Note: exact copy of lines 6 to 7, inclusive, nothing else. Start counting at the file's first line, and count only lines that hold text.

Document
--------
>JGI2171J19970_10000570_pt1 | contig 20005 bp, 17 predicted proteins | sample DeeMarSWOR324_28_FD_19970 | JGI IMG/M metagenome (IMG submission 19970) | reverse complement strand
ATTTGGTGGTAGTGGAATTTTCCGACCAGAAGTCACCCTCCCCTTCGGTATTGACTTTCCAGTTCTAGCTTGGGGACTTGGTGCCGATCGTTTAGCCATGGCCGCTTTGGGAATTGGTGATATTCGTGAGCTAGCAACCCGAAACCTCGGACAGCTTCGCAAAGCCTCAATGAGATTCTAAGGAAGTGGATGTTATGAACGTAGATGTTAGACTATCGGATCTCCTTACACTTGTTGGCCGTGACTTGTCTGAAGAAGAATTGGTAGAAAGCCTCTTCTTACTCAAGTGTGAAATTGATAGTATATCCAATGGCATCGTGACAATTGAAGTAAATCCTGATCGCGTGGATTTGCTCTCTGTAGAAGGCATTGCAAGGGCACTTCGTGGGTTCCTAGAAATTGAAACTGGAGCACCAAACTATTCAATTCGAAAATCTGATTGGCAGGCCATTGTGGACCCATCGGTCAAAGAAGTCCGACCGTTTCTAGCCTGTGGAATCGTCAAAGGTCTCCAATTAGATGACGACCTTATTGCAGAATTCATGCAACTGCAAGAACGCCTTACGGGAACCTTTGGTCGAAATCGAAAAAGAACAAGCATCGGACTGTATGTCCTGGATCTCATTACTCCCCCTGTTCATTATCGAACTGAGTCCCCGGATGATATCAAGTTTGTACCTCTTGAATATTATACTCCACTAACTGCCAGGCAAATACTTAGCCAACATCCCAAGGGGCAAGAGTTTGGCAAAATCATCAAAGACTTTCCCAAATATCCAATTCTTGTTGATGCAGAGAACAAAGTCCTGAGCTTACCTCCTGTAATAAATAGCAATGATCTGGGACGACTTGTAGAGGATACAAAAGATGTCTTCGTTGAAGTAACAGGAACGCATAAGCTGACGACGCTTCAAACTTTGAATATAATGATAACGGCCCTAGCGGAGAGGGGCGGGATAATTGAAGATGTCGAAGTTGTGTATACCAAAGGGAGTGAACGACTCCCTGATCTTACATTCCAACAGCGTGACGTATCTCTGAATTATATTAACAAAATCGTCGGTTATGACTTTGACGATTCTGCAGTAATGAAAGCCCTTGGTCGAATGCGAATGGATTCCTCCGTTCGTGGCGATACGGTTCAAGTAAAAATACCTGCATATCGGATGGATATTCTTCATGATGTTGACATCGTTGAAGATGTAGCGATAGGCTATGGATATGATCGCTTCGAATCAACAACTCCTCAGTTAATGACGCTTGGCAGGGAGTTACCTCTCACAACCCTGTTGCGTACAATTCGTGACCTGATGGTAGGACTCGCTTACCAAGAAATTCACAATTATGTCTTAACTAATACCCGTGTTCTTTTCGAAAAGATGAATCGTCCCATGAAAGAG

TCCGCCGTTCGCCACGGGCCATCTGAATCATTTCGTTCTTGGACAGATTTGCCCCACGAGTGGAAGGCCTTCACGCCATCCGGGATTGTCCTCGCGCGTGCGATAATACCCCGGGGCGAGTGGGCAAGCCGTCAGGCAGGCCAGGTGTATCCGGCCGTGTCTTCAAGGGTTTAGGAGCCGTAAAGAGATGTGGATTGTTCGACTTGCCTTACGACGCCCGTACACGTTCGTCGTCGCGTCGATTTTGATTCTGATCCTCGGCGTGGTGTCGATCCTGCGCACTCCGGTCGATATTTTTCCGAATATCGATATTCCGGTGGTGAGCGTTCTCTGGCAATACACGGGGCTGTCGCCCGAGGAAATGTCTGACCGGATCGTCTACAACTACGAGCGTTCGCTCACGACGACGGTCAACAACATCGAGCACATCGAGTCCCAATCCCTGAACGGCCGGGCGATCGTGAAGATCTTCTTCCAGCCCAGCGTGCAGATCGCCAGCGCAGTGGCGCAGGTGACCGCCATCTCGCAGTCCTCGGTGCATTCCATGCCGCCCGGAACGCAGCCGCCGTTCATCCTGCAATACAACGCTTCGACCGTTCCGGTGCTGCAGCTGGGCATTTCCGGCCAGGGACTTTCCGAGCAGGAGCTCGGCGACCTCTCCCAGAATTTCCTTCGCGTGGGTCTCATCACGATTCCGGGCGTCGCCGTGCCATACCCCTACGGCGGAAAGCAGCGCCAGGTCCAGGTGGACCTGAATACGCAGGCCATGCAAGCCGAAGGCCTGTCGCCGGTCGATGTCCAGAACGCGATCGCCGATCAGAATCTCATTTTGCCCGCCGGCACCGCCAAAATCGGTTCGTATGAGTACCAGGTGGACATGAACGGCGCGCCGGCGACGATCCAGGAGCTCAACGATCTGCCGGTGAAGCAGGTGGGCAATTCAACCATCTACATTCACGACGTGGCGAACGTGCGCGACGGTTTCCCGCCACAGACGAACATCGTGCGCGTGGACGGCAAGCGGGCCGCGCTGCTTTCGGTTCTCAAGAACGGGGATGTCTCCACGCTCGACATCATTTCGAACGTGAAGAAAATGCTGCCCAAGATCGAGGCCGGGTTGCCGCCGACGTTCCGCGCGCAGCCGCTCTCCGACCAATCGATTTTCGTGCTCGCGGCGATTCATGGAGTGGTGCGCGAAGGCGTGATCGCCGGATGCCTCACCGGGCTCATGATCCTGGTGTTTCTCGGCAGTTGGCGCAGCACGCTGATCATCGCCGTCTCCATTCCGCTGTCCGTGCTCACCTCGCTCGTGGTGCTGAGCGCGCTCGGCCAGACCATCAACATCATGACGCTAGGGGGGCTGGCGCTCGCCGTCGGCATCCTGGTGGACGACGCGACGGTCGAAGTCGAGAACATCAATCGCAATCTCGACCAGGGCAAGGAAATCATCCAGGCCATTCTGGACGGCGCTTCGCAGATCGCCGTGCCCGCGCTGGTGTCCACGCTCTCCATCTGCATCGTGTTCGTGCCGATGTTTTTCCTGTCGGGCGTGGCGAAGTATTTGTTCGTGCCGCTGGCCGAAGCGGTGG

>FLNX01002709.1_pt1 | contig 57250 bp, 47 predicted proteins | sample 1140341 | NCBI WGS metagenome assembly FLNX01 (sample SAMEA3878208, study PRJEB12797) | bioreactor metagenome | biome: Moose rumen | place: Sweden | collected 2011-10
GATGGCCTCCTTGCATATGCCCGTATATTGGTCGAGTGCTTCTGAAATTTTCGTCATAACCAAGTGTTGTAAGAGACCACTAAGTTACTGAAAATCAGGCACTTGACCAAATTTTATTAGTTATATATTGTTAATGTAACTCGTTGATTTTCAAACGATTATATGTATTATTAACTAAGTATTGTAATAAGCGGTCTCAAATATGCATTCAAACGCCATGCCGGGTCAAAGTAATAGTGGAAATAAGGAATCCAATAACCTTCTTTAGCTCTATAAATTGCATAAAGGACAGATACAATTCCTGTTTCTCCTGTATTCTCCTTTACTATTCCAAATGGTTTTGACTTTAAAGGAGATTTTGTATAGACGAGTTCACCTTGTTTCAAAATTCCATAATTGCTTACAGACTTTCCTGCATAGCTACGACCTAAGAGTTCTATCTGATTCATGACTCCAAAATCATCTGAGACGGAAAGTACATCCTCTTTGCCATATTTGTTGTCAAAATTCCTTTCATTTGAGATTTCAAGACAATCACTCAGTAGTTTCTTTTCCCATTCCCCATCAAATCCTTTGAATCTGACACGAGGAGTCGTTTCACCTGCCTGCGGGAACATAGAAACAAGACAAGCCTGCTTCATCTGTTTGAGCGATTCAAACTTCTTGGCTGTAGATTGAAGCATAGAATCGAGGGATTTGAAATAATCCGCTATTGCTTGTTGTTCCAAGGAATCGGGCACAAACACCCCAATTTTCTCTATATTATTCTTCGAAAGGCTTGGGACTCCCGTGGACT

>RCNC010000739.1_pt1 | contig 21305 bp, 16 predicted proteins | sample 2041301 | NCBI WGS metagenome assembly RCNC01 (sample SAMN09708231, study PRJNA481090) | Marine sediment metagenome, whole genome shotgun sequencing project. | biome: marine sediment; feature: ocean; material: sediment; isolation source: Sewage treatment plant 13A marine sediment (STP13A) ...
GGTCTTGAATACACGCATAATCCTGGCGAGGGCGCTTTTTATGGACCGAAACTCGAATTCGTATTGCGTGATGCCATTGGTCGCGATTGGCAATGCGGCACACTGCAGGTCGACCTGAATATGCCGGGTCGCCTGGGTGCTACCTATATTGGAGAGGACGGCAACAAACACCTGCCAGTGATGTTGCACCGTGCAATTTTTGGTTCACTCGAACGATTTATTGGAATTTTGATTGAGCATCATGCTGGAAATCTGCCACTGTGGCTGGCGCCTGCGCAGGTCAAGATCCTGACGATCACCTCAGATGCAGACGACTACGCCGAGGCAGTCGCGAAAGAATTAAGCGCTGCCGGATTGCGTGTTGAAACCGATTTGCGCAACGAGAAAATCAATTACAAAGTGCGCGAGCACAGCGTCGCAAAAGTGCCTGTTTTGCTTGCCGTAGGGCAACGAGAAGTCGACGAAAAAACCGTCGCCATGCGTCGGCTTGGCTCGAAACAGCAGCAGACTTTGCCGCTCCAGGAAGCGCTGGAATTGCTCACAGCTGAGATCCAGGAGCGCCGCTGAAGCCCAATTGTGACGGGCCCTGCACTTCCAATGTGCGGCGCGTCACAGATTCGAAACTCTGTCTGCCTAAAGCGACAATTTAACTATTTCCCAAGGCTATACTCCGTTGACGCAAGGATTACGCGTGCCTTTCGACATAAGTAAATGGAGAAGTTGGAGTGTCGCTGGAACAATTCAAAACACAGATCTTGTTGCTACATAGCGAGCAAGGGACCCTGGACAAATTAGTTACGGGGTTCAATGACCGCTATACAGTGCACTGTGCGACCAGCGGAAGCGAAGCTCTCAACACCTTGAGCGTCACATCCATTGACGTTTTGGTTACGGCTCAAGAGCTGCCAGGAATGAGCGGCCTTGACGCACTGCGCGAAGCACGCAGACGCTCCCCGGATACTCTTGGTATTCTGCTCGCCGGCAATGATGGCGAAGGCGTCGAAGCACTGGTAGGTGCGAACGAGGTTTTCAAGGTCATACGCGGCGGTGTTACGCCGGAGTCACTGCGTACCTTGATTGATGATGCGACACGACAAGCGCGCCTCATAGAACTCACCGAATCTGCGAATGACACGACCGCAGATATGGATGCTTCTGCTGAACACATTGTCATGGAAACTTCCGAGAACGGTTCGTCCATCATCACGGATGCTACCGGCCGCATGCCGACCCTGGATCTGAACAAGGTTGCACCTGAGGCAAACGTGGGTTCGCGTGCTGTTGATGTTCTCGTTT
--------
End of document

>RCNC010000739.1_pt1 | contig 21305 bp, 16 predicted proteins | sample 2041301 | NCBI WGS metagenome assembly RCNC01 (sample SAMN09708231, study PRJNA481090) | Marine sediment metagenome, whole genome shotgun sequencing project. | biome: marine sediment; feature: ocean; material: sediment; isolation source: Sewage treatment plant 13A marine sediment (STP13A) ...
GGTCTTGAATACACGCATAATCCTGGCGAGGGCGCTTTTTATGGACCGAAACTCGAATTCGTATTGCGTGATGCCATTGGTCGCGATTGGCAATGCGGCACACTGCAGGTCGACCTGAATATGCCGGGTCGCCTGGGTGCTACCTATATTGGAGAGGACGGCAACAAACACCTGCCAGTGATGTTGCACCGTGCAATTTTTGGTTCACTCGAACGATTTATTGGAATTTTGATTGAGCATCATGCTGGAAATCTGCCACTGTGGCTGGCGCCTGCGCAGGTCAAGATCCTGACGATCACCTCAGATGCAGACGACTACGCCGAGGCAGTCGCGAAAGAATTAAGCGCTGCCGGATTGCGTGTTGAAACCGATTTGCGCAACGAGAAAATCAATTACAAAGTGCGCGAGCACAGCGTCGCAAAAGTGCCTGTTTTGCTTGCCGTAGGGCAACGAGAAGTCGACGAAAAAACCGTCGCCATGCGTCGGCTTGGCTCGAAACAGCAGCAGACTTTGCCGCTCCAGGAAGCGCTGGAATTGCTCACAGCTGAGATCCAGGAGCGCCGCTGAAGCCCAATTGTGACGGGCCCTGCACTTCCAATGTGCGGCGCGTCACAGATTCGAAACTCTGTCTGCCTAAAGCGACAATTTAACTATTTCCCAAGGCTATACTCCGTTGACGCAAGGATTACGCGTGCCTTTCGACATAAGTAAATGGAGAAGTTGGAGTGTCGCTGGAACAATTCAAAACACAGATCTTGTTGCTACATAGCGAGCAAGGGACCCTGGACAAATTAGTTACGGGGTTCAATGACCGCTATACAGTGCACTGTGCGACCAGCGGAAGCGAAGCTCTCAACACCTTGAGCGTCACATCCATTGACGTTTTGGTTACGGCTCAAGAGCTGCCAGGAATGAGCGGCCTTGACGCACTGCGCGAAGCACGCAGACGCTCCCCGGATACTCTTGGTATTCTGCTCGCCGGCAATGATGGCGAAGGCGTCGAAGCACTGGTAGGTGCGAACGAGGTTTTCAAGGTCATACGCGGCGGTGTTACGCCGGAGTCACTGCGTACCTTGATTGATGATGCGACACGACAAGCGCGCCTCATAGAACTCACCGAATCTGCGAATGACACGACCGCAGATATGGATGCTTCTGCTGAACACATTGTCATGGAAACTTCCGAGAACGGTTCGTCCATCATCACGGATGCTACCGGCCGCATGCCGACCCTGGATCTGAACAAGGTTGCACCTGAGGCAAACGTGGGTTCGCGTGCTGTTGATGTTCTCGTTT